Writing 155 (Seminar in Professional Writing): This advanced seminar is based on case studies representing different contexts of professional writing. Specific attention is devoted to technical writing for the representation of complex information in a form that is accessible to general readers. Elements of translation theory will also be reviewed.  WRI 130 is pre-requisite for this course.

Writing 160 (Seminar in Editing): This workshop course examines grammar and style, documentation, manuscript solicitation, selection and review, as well as generating manuscripts. Concerns fundamental to editing—such as consistency of voice, integrity of the author’s concepts, and use of multiple languages—are included as part of the editorial process. WRI 150 or WRI 155 are pre-requisites for this course.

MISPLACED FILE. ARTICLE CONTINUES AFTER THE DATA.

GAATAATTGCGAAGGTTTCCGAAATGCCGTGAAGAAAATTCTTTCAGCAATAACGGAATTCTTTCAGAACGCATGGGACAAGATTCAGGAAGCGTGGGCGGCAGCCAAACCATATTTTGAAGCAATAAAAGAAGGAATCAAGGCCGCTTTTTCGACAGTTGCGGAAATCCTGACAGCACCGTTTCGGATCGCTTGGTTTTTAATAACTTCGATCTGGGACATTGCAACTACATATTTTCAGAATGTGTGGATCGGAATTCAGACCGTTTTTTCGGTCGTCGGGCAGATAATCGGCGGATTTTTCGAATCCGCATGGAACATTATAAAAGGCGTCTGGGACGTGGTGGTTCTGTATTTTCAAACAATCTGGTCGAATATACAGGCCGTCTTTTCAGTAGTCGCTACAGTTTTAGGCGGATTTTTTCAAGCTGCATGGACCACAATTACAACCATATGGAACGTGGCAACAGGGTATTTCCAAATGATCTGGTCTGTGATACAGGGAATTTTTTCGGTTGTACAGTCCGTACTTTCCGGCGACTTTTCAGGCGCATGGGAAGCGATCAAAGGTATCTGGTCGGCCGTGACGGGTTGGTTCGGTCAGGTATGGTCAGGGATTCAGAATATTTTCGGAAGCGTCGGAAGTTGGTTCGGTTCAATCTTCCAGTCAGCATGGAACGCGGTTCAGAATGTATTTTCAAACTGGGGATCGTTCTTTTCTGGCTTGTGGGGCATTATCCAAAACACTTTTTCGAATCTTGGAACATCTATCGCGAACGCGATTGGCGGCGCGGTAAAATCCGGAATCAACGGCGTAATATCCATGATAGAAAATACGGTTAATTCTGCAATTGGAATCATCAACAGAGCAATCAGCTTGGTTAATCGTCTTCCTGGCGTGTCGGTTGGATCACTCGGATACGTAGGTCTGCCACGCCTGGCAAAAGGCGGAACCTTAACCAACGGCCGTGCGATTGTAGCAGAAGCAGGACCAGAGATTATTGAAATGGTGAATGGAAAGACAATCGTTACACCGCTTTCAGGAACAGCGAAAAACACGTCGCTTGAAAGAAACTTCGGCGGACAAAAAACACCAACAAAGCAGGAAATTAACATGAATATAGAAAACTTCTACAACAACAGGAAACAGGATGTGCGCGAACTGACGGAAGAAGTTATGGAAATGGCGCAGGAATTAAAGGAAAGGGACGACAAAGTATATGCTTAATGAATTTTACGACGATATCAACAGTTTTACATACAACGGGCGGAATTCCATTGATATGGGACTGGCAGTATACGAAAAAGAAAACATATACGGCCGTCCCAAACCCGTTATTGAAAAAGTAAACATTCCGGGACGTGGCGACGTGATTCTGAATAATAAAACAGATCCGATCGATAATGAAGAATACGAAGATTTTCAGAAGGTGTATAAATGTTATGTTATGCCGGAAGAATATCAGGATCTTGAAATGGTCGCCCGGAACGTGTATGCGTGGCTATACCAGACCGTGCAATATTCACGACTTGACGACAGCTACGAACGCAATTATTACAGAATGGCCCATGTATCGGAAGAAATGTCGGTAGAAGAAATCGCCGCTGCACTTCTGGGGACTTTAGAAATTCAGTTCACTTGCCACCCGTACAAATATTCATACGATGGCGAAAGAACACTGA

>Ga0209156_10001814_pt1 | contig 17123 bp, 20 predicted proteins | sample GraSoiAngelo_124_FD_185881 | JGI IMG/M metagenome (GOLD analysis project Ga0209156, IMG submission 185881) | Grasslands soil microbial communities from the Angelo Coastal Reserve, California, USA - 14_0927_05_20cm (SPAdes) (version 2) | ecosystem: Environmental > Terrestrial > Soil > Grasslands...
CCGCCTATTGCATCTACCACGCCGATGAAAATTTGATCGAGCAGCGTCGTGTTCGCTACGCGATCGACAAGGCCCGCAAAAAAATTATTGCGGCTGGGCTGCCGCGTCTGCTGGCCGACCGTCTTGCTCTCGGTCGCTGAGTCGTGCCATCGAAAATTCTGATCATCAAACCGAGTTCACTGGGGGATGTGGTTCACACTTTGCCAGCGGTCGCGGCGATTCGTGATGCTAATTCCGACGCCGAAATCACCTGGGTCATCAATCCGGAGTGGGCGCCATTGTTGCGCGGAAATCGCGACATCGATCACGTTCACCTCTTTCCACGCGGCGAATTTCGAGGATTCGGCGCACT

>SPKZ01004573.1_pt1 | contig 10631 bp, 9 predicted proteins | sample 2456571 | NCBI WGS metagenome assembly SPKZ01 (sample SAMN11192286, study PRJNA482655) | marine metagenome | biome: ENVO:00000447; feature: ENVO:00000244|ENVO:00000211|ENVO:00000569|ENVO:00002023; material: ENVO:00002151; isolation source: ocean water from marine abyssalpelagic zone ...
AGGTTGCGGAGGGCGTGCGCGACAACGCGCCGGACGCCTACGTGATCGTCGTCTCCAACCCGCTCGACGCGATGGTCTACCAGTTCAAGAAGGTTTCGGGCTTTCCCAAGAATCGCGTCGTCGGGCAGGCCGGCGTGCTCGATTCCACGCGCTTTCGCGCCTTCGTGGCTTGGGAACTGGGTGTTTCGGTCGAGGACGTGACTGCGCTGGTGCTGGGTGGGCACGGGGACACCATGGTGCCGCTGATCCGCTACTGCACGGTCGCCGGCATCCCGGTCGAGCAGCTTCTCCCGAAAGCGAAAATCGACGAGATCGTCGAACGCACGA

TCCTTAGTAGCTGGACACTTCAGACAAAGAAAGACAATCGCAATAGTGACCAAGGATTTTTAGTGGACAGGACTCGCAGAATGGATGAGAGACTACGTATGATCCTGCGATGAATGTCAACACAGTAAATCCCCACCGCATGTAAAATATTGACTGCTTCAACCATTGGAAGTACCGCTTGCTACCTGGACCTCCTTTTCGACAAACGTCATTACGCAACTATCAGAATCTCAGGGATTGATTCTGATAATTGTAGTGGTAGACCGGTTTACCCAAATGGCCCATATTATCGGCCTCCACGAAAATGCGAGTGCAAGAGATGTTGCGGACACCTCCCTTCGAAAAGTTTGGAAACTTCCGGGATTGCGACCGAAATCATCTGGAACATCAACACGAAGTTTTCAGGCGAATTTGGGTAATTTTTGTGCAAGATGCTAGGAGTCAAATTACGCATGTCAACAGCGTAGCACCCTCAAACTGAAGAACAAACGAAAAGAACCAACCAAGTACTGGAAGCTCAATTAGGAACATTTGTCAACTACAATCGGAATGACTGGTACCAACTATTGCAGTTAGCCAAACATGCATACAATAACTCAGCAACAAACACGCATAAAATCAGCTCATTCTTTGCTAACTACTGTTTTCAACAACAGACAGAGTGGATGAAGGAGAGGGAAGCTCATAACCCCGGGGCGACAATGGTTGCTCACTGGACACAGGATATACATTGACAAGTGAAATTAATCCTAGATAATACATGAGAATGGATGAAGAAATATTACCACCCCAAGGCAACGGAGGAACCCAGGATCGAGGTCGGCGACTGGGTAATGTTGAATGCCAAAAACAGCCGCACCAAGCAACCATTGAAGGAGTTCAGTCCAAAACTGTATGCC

Creative Writing

Writing 25 (Introduction to Creative Writing): Workshop-oriented instruction in the artistic nuances of literary genres such as fiction and poetry. Wri 25 is a prerequisite for upper-division creative writing coursework.

Writing 90 (Intersections of Creative and Professional Writing):  This course offers opportunities to reflect on fundamental activities that benefit multiple genres of writing.  While traditional writing courses are product-driven ("you will learn to write a poem," "you will learn to write a marketing analysis," "you will learn to write an academic essay"), WRI 90 focuses instead on understanding and practicing compositional strategies -- like brainstorming, using metaphor, imagination exercises, adapting and translating, narrating, auditioning concepts, and collaborating -- foundational to many forms of written expression.  WRI 90 is the prerequisite for upper-division minor program tracked coursework.